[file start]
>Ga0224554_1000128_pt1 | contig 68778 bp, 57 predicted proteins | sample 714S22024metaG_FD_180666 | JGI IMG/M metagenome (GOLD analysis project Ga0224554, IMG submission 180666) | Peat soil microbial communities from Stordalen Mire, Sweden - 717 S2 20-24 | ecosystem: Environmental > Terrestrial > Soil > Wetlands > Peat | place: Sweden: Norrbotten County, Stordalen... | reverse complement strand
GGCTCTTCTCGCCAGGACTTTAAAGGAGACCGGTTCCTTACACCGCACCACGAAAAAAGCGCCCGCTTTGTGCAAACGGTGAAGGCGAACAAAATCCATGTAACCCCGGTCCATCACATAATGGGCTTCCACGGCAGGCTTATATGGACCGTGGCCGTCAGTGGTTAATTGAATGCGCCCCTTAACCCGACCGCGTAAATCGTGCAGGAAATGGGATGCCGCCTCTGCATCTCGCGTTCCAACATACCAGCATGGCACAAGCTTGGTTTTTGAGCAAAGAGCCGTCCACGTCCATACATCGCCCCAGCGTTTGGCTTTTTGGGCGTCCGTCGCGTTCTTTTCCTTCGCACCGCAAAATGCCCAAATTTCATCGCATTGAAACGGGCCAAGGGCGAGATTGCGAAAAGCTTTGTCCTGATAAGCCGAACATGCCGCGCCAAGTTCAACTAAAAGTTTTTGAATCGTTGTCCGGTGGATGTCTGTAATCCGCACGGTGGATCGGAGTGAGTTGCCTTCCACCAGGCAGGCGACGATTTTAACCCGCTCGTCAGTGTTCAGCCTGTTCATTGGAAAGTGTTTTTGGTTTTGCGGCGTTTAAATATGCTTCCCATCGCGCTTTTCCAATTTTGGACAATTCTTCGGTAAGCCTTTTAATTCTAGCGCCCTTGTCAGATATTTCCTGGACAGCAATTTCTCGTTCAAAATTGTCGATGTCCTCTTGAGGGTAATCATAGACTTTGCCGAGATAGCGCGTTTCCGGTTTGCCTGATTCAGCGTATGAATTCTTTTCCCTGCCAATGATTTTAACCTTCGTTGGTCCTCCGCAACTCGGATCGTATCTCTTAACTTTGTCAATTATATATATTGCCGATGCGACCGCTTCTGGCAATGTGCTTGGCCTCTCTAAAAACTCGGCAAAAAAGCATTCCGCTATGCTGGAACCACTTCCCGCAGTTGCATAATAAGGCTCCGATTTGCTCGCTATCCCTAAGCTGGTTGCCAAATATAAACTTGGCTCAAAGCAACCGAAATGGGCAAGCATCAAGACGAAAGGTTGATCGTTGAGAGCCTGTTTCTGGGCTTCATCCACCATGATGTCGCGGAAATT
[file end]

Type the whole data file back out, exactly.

>Ga0224554_1000128_pt1 | contig 68778 bp, 57 predicted proteins | sample 714S22024metaG_FD_180666 | JGI IMG/M metagenome (GOLD analysis project Ga0224554, IMG submission 180666) | Peat soil microbial communities from Stordalen Mire, Sweden - 717 S2 20-24 | ecosystem: Environmental > Terrestrial > Soil > Wetlands > Peat | place: Sweden: Norrbotten County, Stordalen... | reverse complement strand
GGCTCTTCTCGCCAGGACTTTAAAGGAGACCGGTTCCTTACACCGCACCACGAAAAAAGCGCCCGCTTTGTGCAAACGGTGAAGGCGAACAAAATCCATGTAACCCCGGTCCATCACATAATGGGCTTCCACGGCAGGCTTATATGGACCGTGGCCGTCAGTGGTTAATTGAATGCGCCCCTTAACCCGACCGCGTAAATCGTGCAGGAAATGGGATGCCGCCTCTGCATCTCGCGTTCCAACATACCAGCATGGCACAAGCTTGGTTTTTGAGCAAAGAGCCGTCCACGTCCATACATCGCCCCAGCGTTTGGCTTTTTGGGCGTCCGTCGCGTTCTTTTCCTTCGCACCGCAAAATGCCCAAATTTCATCGCATTGAAACGGGCCAAGGGCGAGATTGCGAAAAGCTTTGTCCTGATAAGCCGAACATGCCGCGCCAAGTTCAACTAAAAGTTTTTGAATCGTTGTCCGGTGGATGTCTGTAATCCGCACGGTGGATCGGAGTGAGTTGCCTTCCACCAGGCAGGCGACGATTTTAACCCGCTCGTCAGTGTTCAGCCTGTTCATTGGAAAGTGTTTTTGGTTTTGCGGCGTTTAAATATGCTTCCCATCGCGCTTTTCCAATTTTGGACAATTCTTCGGTAAGCCTTTTAATTCTAGCGCCCTTGTCAGATATTTCCTGGACAGCAATTTCTCGTTCAAAATTGTCGATGTCCTCTTGAGGGTAATCATAGACTTTGCCGAGATAGCGCGTTTCCGGTTTGCCTGATTCAGCGTATGAATTCTTTTCCCTGCCAATGATTTTAACCTTCGTTGGTCCTCCGCAACTCGGATCGTATCTCTTAACTTTGTCAATTATATATATTGCCGATGCGACCGCTTCTGGCAATGTGCTTGGCCTCTCTAAAAACTCGGCAAAAAAGCATTCCGCTATGCTGGAACCACTTCCCGCAGTTGCATAATAAGGCTCCGATTTGCTCGCTATCCCTAAGCTGGTTGCCAAATATAAACTTGGCTCAAAGCAACCGAAATGGGCAAGCATCAAGACGAAAGGTTGATCGTTGAGAGCCTGTTTCTGGGCTTCATCCACCATGATGTCGCGGAAATT